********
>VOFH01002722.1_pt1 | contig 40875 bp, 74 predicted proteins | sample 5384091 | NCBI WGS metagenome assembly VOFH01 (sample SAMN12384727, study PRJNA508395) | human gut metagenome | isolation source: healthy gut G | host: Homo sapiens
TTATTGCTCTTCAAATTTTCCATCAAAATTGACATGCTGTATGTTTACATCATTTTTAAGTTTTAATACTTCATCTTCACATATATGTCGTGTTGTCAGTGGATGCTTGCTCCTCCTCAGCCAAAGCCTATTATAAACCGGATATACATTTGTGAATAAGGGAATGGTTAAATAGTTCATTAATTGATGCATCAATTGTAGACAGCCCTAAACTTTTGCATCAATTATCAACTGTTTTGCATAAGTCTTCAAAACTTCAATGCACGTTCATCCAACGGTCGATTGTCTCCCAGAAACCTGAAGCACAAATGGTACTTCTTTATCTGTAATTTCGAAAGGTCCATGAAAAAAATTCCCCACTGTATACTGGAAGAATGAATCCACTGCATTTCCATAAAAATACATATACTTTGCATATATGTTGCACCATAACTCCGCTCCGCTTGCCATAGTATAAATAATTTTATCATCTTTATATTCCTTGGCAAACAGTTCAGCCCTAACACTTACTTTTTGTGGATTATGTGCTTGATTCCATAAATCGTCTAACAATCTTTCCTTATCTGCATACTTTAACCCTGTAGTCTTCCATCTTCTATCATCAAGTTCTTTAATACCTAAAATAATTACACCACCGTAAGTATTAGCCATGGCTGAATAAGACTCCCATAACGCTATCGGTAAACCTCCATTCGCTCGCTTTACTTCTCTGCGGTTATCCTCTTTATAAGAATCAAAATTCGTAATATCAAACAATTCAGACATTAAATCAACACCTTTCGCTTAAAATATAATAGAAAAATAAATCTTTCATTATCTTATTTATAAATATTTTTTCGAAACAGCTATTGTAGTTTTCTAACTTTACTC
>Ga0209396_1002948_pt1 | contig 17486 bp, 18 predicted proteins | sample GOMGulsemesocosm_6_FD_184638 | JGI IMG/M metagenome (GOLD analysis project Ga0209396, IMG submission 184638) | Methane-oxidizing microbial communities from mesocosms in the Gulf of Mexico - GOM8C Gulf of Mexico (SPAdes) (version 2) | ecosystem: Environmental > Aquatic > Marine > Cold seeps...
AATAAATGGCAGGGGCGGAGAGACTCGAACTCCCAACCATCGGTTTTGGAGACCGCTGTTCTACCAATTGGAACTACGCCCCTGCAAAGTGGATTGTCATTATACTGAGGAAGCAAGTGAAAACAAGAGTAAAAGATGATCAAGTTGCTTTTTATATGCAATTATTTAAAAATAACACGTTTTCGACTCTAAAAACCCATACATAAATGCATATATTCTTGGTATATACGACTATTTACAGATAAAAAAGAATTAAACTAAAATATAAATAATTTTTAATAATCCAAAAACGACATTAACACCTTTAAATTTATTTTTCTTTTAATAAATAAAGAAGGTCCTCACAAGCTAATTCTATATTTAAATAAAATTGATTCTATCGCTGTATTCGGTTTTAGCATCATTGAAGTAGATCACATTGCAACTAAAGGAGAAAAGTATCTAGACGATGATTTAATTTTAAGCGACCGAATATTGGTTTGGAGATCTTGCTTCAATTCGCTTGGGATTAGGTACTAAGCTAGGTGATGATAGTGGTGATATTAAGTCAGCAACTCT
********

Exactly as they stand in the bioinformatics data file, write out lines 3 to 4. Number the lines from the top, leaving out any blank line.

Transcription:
>Ga0209396_1002948_pt1 | contig 17486 bp, 18 predicted proteins | sample GOMGulsemesocosm_6_FD_184638 | JGI IMG/M metagenome (GOLD analysis project Ga0209396, IMG submission 184638) | Methane-oxidizing microbial communities from mesocosms in the Gulf of Mexico - GOM8C Gulf of Mexico (SPAdes) (version 2) | ecosystem: Environmental > Aquatic > Marine > Cold seeps...
AATAAATGGCAGGGGCGGAGAGACTCGAACTCCCAACCATCGGTTTTGGAGACCGCTGTTCTACCAATTGGAACTACGCCCCTGCAAAGTGGATTGTCATTATACTGAGGAAGCAAGTGAAAACAAGAGTAAAAGATGATCAAGTTGCTTTTTATATGCAATTATTTAAAAATAACACGTTTTCGACTCTAAAAACCCATACATAAATGCATATATTCTTGGTATATACGACTATTTACAGATAAAAAAGAATTAAACTAAAATATAAATAATTTTTAATAATCCAAAAACGACATTAACACCTTTAAATTTATTTTTCTTTTAATAAATAAAGAAGGTCCTCACAAGCTAATTCTATATTTAAATAAAATTGATTCTATCGCTGTATTCGGTTTTAGCATCATTGAAGTAGATCACATTGCAACTAAAGGAGAAAAGTATCTAGACGATGATTTAATTTTAAGCGACCGAATATTGGTTTGGAGATCTTGCTTCAATTCGCTTGGGATTAGGTACTAAGCTAGGTGATGATAGTGGTGATATTAAGTCAGCAACTCT